Dear Everyone, Please Care Less About the Dow

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Ned Hodgman at the very underrated Understanding Government blog has had it with the media’s unrelenting need to put the stock market at the center of the American economic recovery.

Today’s Wall Street Journal front page headline, scanned this morning over coffee by the Journal’s 1.7 million subscribers, is “Stocks Drop to 50% of Peak.” I’d say we’re better off with 50% of the nonsense we had when the Dow Jones Industrial Average was the default indicator of the country’s economic health.

It’s not just the numbing predictability of the news every day — again with the Nikkei average, again with the S&P 500, and now every morning we’re supposed to care about the stock futures too.

That’s force of habit (and a lack of imagination) from the nation’s news outlets. The real problem is that the Dow Jones Industrial Average is only one measure of prosperity in this country, and certainly not the most reliable. Let’s look back a year or so and see if the Dow’s “peak” was a reliable indicator of anything except the coming crash.

Ned has some suggestions on what might make better indicators of the recovery. Might I suggest Bhutan’s Gross National Happiness?

HERE ARE THE FACTS:

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ONE MORE QUICK THING:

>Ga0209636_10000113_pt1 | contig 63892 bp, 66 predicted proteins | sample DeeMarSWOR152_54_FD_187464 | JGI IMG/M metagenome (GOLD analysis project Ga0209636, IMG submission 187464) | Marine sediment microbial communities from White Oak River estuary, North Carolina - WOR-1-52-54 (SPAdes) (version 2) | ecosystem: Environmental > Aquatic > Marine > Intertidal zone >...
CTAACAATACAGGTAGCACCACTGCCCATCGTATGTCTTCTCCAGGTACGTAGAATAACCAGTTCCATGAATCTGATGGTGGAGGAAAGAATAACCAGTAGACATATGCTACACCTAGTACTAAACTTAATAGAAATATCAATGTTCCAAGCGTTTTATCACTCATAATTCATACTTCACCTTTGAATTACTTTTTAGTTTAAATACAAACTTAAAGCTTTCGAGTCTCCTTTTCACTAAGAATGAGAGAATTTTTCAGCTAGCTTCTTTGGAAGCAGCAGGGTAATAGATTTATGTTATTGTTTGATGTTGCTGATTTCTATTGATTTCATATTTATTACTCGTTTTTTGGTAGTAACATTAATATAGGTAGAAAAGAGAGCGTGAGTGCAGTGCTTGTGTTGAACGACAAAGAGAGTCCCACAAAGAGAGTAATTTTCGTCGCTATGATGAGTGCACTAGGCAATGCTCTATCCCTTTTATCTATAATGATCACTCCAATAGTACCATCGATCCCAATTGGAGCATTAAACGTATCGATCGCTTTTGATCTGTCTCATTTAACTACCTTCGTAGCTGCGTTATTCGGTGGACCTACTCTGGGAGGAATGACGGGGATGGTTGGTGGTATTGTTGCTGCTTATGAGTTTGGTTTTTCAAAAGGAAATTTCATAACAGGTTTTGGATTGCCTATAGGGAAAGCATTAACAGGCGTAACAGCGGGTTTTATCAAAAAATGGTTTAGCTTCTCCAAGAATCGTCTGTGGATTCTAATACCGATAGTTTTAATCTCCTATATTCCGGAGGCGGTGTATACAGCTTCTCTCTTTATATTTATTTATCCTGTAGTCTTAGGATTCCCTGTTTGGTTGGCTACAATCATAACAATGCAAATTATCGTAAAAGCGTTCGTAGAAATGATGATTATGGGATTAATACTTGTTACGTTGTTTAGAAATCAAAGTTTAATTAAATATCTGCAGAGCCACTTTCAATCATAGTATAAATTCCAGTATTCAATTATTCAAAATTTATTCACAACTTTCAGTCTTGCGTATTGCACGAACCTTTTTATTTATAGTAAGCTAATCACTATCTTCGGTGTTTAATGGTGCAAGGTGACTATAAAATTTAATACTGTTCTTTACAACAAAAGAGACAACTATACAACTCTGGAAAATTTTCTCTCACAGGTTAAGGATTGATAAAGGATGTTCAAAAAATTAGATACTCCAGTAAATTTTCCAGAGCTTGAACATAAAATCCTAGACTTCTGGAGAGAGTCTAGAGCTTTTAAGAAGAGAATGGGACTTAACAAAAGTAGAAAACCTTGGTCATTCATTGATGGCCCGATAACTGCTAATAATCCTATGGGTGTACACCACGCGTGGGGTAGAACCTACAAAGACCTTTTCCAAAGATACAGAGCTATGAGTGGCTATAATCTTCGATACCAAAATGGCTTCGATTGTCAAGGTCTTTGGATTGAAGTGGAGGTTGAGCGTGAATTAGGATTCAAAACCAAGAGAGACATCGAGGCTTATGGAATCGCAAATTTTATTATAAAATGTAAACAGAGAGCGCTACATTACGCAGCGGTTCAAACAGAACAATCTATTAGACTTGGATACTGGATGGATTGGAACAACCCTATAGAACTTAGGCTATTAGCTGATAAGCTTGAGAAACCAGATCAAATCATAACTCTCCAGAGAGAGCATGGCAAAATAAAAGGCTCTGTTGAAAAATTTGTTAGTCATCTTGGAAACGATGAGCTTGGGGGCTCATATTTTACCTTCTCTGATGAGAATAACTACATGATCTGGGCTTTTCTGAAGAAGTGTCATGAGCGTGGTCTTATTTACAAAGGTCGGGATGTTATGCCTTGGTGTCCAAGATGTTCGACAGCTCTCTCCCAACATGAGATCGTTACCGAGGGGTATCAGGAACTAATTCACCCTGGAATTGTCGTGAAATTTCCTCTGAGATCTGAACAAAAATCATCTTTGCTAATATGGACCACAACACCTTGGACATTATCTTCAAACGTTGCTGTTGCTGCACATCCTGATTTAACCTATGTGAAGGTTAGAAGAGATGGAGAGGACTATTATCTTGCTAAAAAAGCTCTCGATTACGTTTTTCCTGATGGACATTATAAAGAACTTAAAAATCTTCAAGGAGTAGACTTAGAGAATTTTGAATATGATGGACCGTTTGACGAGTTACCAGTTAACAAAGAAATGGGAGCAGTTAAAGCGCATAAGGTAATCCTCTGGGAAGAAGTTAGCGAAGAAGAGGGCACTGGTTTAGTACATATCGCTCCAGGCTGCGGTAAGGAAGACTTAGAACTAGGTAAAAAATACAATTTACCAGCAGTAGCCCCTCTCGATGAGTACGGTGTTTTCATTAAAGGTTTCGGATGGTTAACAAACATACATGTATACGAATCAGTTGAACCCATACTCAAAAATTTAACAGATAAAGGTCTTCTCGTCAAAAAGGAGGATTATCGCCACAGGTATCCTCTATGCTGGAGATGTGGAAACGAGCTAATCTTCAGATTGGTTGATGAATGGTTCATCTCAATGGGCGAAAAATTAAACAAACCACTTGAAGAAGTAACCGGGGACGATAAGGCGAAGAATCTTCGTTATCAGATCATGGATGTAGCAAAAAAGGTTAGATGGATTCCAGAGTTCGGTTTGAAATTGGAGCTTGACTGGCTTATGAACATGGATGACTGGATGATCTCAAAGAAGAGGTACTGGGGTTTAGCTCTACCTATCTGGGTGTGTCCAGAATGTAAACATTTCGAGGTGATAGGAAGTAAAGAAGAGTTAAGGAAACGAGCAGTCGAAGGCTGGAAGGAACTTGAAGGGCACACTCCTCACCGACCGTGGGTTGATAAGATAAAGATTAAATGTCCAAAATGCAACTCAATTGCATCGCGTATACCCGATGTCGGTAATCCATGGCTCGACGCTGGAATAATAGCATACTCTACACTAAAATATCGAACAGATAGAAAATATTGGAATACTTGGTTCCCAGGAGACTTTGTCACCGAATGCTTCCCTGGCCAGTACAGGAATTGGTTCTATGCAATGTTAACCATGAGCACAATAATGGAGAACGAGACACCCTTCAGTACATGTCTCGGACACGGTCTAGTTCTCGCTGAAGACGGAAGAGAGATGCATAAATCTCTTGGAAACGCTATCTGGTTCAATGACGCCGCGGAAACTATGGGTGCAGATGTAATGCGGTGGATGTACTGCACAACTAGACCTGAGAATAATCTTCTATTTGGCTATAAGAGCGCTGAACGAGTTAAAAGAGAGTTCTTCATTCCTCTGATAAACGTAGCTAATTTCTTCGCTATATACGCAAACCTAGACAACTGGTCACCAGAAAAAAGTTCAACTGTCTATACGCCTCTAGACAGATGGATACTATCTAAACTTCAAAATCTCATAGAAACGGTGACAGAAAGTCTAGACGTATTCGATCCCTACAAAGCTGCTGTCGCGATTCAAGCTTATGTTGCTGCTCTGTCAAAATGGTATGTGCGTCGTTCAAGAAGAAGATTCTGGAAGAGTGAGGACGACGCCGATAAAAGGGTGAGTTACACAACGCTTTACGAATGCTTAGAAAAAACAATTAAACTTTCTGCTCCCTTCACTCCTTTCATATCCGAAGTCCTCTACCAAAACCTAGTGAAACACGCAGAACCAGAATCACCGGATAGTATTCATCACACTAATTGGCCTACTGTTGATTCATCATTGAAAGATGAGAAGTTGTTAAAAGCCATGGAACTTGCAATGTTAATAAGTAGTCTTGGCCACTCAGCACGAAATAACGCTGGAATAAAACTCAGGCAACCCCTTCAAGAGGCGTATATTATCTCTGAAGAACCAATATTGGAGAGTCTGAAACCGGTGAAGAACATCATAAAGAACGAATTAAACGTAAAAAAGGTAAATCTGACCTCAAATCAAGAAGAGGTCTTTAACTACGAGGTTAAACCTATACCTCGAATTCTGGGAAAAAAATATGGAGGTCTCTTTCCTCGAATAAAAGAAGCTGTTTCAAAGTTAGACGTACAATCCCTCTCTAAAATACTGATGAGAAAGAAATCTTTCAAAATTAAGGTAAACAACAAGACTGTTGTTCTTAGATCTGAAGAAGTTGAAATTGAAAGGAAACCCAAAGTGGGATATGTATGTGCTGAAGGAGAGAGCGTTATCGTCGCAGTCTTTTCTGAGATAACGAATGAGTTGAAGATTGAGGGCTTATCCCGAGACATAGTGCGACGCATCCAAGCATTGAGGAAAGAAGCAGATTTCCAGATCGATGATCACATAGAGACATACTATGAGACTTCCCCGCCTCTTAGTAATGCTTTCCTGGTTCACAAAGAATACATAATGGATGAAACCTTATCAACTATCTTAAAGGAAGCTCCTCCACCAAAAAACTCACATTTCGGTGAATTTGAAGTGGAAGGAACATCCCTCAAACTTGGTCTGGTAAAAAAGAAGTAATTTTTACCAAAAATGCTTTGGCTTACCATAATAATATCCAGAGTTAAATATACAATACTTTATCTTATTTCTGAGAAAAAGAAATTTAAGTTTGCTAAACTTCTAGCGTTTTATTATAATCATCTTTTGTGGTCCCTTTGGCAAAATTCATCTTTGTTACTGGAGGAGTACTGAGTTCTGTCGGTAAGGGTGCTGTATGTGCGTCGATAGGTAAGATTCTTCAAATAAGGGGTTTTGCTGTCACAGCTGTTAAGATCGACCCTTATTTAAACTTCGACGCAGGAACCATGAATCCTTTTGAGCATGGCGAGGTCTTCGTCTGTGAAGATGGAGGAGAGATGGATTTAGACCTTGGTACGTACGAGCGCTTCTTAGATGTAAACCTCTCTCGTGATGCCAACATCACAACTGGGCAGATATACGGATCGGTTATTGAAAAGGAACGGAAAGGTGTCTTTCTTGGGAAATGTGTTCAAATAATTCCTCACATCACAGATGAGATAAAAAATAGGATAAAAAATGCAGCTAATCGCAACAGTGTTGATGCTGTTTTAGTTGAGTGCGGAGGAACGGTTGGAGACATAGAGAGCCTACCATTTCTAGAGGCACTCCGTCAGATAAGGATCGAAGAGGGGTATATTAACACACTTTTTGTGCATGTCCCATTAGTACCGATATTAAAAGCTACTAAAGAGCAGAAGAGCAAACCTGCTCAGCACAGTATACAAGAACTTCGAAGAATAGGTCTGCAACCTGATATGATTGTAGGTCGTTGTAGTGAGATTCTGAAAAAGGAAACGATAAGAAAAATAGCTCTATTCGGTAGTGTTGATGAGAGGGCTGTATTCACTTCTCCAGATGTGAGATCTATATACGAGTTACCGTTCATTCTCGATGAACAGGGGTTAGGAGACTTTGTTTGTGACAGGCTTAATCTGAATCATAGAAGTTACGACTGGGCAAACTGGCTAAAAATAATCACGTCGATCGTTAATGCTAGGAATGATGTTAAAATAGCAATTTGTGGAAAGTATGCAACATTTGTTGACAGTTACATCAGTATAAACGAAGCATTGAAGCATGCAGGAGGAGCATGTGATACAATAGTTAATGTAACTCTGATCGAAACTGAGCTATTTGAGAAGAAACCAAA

Our fall fundraising drive is off to a rough start, and we very much need to raise $250,000 in the next couple of weeks. If you value the journalism you get from Mother Jones, please help us do it with a donation today.

As we wrote over the summer, traffic has been down at Mother Jones and a lot of sites with many people thinking news is less important now that Donald Trump is no longer president. But if you're reading this, you're not one of those people, and we're hoping we can rally support from folks like you who really get why our reporting matters right now. And that's how it's always worked: For 45 years now, a relatively small group of readers (compared to everyone we reach) who pitch in from time to time has allowed Mother Jones to do the type of journalism the moment demands and keep it free for everyone else.

Please pitch in with a donation during our fall fundraising drive if you can. We can't afford to come up short, and there's still a long way to go by November 5.

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